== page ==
Dr. Farzavandi considered a few options, one of which was left eye inferior oblique anteriorization. Her concern was that procedure would not correct 13° of excyclotorsion in downgaze.
A second option was to perform a Harada Ito procedure in the left eye as the second stage in the presence of residual torsion. However, scarring in the surgical area was a major consideration.
The third surgical option was a combined left eye inferior oblique anteriorization and a Harada Ito procedure. Dr. Farzavandi was concerned about the risk of overcorrection and possibly additional torsional symptoms.
The fourth option was recession of the inferior rectus of the right eye to address the hypertropia and balance torsion. However, in this case the parents did not consent to surgery on the good eye.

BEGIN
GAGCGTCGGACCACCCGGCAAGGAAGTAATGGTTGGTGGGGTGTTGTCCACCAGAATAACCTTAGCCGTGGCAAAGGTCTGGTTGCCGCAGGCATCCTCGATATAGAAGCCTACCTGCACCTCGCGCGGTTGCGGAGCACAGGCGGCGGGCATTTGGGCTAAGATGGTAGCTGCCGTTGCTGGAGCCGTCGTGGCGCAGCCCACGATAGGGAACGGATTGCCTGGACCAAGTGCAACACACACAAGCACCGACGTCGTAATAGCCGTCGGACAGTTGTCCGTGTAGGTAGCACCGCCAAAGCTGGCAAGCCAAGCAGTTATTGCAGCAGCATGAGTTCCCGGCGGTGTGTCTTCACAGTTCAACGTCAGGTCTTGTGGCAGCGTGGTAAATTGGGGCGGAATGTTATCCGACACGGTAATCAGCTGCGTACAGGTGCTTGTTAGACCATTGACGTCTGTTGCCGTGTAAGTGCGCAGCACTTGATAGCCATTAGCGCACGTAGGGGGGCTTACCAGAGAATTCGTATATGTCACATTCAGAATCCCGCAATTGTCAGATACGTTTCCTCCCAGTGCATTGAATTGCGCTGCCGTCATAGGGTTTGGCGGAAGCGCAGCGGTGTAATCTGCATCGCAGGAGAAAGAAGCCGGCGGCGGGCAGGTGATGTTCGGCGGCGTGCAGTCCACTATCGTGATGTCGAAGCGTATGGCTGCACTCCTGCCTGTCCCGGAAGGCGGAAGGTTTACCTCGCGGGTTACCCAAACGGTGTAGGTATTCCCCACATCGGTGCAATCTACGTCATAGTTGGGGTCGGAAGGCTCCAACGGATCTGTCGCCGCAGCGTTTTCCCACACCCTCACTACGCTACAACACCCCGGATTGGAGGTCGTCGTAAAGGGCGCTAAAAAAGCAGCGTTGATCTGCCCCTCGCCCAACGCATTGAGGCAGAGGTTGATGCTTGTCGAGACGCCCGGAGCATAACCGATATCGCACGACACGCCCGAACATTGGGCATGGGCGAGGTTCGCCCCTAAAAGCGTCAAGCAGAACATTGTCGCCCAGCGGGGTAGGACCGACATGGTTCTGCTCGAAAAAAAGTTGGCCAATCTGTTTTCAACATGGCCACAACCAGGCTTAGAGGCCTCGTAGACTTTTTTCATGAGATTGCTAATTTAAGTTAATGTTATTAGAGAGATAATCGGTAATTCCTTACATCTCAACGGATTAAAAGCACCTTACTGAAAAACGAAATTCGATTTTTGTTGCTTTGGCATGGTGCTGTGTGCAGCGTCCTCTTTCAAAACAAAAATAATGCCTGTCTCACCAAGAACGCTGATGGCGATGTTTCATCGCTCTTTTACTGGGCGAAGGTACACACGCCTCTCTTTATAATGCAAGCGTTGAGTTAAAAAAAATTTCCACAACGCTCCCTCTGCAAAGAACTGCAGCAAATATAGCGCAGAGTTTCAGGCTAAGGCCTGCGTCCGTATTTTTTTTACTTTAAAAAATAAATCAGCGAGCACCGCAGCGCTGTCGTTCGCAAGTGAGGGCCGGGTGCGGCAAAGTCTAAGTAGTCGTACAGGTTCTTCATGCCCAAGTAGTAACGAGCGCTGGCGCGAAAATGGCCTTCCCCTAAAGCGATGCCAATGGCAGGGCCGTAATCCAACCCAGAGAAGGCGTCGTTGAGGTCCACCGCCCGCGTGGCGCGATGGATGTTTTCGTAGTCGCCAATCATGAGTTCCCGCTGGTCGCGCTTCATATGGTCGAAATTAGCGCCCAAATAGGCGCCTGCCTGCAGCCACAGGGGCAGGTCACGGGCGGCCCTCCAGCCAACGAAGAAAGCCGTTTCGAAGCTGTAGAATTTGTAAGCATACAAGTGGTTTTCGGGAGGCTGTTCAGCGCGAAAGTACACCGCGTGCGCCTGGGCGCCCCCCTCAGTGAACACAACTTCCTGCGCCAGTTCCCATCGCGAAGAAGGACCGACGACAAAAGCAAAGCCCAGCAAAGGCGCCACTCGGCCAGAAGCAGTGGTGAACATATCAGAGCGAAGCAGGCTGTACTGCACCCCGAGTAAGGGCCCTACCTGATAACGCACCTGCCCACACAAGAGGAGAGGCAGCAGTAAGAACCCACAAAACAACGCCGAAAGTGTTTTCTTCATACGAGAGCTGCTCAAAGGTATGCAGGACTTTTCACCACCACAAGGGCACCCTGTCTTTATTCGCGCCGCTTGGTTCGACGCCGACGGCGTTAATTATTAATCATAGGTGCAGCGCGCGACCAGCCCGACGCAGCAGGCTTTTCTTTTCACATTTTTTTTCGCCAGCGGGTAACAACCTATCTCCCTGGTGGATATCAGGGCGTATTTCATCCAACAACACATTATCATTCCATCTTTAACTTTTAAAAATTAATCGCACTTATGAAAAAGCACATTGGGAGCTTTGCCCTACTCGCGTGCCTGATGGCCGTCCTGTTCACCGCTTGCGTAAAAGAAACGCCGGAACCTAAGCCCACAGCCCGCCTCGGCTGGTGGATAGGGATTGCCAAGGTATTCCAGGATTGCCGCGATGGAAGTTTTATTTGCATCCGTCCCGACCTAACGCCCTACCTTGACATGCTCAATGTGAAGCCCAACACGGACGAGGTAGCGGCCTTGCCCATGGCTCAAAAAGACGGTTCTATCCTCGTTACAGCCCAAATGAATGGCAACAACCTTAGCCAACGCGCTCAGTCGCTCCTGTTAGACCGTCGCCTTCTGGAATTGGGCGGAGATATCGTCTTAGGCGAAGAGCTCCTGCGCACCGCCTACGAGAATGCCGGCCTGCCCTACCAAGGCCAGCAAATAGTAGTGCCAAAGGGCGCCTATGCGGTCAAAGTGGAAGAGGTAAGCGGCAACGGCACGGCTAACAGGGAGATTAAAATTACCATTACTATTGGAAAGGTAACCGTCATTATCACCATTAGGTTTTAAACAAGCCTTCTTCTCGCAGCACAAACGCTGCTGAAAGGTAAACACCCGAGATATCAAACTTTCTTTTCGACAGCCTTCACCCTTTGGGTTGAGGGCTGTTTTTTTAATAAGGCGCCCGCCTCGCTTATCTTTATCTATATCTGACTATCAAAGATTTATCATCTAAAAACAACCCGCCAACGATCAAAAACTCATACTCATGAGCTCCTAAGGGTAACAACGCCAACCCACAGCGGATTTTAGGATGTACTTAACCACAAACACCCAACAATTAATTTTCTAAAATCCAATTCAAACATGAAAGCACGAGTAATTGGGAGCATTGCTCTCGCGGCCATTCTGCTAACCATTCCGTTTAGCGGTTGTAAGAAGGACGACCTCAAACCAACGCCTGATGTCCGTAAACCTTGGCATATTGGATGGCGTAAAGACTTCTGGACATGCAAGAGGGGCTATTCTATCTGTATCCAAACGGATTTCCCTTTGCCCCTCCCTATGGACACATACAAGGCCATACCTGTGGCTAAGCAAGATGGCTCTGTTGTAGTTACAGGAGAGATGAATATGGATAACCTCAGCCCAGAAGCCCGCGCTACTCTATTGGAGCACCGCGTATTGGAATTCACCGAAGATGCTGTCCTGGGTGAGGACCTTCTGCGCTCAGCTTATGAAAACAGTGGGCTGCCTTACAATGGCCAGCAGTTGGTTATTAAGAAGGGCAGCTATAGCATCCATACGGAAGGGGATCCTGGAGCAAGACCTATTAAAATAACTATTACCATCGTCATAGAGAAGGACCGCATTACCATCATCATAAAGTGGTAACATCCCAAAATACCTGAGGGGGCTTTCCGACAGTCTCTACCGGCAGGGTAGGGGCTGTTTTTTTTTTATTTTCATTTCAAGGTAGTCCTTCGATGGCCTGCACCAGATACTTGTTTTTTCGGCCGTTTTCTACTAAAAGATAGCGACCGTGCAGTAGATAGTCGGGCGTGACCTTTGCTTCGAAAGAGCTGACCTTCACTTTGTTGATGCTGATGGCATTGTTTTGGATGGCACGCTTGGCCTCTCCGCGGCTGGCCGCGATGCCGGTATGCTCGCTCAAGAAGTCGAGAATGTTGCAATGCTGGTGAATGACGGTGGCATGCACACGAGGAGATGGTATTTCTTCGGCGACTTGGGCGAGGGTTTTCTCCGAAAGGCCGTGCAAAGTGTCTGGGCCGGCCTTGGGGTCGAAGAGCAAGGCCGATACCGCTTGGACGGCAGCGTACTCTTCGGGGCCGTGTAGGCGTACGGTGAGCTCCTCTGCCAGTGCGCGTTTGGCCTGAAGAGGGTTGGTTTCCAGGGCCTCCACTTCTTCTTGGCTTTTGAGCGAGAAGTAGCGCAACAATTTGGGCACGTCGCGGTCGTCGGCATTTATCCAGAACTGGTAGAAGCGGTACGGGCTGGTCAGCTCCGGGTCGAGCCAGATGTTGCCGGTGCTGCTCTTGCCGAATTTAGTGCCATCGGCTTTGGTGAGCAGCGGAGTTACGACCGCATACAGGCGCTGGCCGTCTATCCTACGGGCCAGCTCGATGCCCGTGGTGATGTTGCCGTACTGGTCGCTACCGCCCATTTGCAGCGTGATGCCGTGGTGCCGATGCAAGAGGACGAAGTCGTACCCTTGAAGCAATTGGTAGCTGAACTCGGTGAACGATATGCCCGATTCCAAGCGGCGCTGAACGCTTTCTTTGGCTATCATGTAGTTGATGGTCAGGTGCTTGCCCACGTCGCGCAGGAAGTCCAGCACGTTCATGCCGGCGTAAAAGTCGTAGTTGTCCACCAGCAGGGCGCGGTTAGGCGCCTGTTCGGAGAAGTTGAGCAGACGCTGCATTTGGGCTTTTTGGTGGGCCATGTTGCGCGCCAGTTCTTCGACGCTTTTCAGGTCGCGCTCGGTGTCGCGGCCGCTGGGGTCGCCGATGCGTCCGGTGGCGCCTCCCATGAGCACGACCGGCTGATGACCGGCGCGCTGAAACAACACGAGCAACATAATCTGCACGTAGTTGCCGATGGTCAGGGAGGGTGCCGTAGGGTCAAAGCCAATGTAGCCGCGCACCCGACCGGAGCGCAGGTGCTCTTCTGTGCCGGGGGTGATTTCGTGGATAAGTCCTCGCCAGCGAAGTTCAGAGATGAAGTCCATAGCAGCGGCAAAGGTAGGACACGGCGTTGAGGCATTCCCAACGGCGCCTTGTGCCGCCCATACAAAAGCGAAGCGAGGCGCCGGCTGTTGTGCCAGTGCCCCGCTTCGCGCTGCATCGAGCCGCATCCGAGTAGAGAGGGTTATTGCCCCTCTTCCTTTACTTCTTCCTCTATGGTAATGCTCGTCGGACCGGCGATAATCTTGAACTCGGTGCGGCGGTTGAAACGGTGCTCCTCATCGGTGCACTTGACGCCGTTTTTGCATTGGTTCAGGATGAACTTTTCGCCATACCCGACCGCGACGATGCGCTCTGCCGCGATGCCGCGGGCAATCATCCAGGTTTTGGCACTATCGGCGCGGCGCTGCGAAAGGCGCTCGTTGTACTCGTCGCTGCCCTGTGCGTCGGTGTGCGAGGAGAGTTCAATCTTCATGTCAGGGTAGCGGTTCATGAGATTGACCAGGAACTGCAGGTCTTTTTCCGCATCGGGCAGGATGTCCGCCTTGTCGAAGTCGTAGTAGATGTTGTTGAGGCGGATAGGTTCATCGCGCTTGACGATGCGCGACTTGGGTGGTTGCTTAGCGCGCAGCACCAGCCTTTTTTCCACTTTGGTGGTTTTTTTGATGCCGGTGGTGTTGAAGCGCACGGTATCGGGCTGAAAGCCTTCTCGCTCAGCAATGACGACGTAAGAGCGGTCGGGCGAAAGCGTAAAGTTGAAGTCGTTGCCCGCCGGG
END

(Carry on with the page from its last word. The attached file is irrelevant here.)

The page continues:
It was while Dr. Farzavandi was contemplating the aforementioned options that she heard a presentation by Professor Vincent Paris, associate professor of ophthalmology, Liege University, Belgium.
Dr. Paris recommended an anteronasal transposition of the inferior oblique muscle in the left eye with the aim of converting the muscle from an extorter to an intorter. Stager and colleagues reported this procedure previously (Binocul Vis Strab Q. 2001;15:43-44).
Dr. Farzavandi performed the procedure on the patient under discussion after receiving parental consent. She isolated the inferior oblique muscle in the standard manner, disinserting it from the insertion, and securing with 6-0 Vicryl suture. The inferior rectus muscle was slung in order to move the inferior oblique muscle from the temporal to the nasal quadrant.
She used a Gass hook, which has a eyelet at the hook tip, to pass the traction sutures without having to create extensive peritomies (Figure 3).
An inferior medial fornix incision was made to isolate the medial rectus muscle, and the lower border exposed, to facilitate moving the inferior oblique muscle from the temporal to the nasal quadrant inferior to the lower border of the medial rectus muscle, Dr. Farzavandi described.